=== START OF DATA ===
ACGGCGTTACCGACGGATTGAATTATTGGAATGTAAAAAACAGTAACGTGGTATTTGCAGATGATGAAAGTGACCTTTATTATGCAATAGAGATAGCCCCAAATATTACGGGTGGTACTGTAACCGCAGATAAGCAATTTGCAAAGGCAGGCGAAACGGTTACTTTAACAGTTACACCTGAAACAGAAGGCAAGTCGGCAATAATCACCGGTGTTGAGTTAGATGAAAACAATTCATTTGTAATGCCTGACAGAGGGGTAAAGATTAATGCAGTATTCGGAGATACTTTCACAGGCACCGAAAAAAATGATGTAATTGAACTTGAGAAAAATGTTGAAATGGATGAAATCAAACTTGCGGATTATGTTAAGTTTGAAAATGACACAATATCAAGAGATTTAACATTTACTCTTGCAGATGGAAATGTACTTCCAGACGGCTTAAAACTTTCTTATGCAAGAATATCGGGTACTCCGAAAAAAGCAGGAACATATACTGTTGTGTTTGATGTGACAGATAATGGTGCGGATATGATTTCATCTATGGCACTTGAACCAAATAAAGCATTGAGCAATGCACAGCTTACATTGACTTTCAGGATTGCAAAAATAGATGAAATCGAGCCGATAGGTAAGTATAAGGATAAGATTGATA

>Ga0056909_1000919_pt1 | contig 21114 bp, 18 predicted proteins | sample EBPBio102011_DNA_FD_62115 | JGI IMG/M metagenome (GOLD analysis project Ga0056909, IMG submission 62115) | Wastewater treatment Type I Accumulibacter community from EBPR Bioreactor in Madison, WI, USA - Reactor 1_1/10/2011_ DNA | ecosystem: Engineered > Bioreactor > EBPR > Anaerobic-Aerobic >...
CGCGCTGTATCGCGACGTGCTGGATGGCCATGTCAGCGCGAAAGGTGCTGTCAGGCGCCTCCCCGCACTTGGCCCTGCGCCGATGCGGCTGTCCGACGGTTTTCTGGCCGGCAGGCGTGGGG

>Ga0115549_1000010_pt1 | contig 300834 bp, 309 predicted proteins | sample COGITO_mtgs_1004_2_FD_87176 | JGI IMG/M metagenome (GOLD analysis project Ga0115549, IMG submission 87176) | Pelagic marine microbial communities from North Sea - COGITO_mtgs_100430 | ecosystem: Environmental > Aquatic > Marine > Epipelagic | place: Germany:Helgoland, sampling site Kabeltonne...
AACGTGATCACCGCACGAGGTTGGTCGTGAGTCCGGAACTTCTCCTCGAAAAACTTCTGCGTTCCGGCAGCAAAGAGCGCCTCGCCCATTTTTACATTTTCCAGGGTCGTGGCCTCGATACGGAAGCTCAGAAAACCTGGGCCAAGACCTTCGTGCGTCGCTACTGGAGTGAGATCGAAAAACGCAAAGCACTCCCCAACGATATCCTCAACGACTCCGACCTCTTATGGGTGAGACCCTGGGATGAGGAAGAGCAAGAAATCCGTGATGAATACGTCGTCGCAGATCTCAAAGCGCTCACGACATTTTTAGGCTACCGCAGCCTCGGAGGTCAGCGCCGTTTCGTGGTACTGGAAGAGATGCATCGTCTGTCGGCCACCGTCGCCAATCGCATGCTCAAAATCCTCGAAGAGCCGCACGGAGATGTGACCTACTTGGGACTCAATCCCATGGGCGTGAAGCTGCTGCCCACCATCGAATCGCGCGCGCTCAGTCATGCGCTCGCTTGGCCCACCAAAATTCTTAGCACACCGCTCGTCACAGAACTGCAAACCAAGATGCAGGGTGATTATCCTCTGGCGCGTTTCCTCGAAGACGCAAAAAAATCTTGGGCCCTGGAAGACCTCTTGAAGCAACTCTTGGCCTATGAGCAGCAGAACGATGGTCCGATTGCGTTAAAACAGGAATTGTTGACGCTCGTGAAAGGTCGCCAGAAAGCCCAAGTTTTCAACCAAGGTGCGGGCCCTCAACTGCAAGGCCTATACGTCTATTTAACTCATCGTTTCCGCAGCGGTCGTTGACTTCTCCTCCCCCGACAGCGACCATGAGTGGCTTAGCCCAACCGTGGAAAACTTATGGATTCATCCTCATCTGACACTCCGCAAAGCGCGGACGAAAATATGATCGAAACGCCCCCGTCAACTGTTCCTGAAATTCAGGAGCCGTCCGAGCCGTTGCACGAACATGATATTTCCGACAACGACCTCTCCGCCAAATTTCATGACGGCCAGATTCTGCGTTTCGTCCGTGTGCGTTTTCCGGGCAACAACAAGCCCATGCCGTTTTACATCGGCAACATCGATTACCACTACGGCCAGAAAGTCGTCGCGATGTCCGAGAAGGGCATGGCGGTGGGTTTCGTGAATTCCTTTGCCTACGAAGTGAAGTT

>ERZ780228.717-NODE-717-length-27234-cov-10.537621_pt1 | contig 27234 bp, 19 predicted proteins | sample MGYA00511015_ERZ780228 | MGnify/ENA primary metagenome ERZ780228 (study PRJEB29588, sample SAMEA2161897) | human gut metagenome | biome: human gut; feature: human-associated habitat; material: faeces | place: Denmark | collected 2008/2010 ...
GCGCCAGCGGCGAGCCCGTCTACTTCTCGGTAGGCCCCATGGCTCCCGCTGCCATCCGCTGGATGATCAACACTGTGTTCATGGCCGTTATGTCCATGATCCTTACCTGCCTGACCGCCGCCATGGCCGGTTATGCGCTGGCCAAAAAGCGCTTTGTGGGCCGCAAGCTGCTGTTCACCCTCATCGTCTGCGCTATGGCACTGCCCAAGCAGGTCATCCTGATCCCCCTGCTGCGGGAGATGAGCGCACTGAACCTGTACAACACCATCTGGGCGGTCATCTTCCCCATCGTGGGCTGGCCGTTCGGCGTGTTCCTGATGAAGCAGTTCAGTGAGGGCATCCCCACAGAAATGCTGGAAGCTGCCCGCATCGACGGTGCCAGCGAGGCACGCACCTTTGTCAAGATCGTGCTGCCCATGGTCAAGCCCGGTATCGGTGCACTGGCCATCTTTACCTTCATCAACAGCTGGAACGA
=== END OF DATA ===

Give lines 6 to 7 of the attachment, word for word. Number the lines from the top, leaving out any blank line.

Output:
>ERZ780228.717-NODE-717-length-27234-cov-10.537621_pt1 | contig 27234 bp, 19 predicted proteins | sample MGYA00511015_ERZ780228 | MGnify/ENA primary metagenome ERZ780228 (study PRJEB29588, sample SAMEA2161897) | human gut metagenome | biome: human gut; feature: human-associated habitat; material: faeces | place: Denmark | collected 2008/2010 ...
GCGCCAGCGGCGAGCCCGTCTACTTCTCGGTAGGCCCCATGGCTCCCGCTGCCATCCGCTGGATGATCAACACTGTGTTCATGGCCGTTATGTCCATGATCCTTACCTGCCTGACCGCCGCCATGGCCGGTTATGCGCTGGCCAAAAAGCGCTTTGTGGGCCGCAAGCTGCTGTTCACCCTCATCGTCTGCGCTATGGCACTGCCCAAGCAGGTCATCCTGATCCCCCTGCTGCGGGAGATGAGCGCACTGAACCTGTACAACACCATCTGGGCGGTCATCTTCCCCATCGTGGGCTGGCCGTTCGGCGTGTTCCTGATGAAGCAGTTCAGTGAGGGCATCCCCACAGAAATGCTGGAAGCTGCCCGCATCGACGGTGCCAGCGAGGCACGCACCTTTGTCAAGATCGTGCTGCCCATGGTCAAGCCCGGTATCGGTGCACTGGCCATCTTTACCTTCATCAACAGCTGGAACGA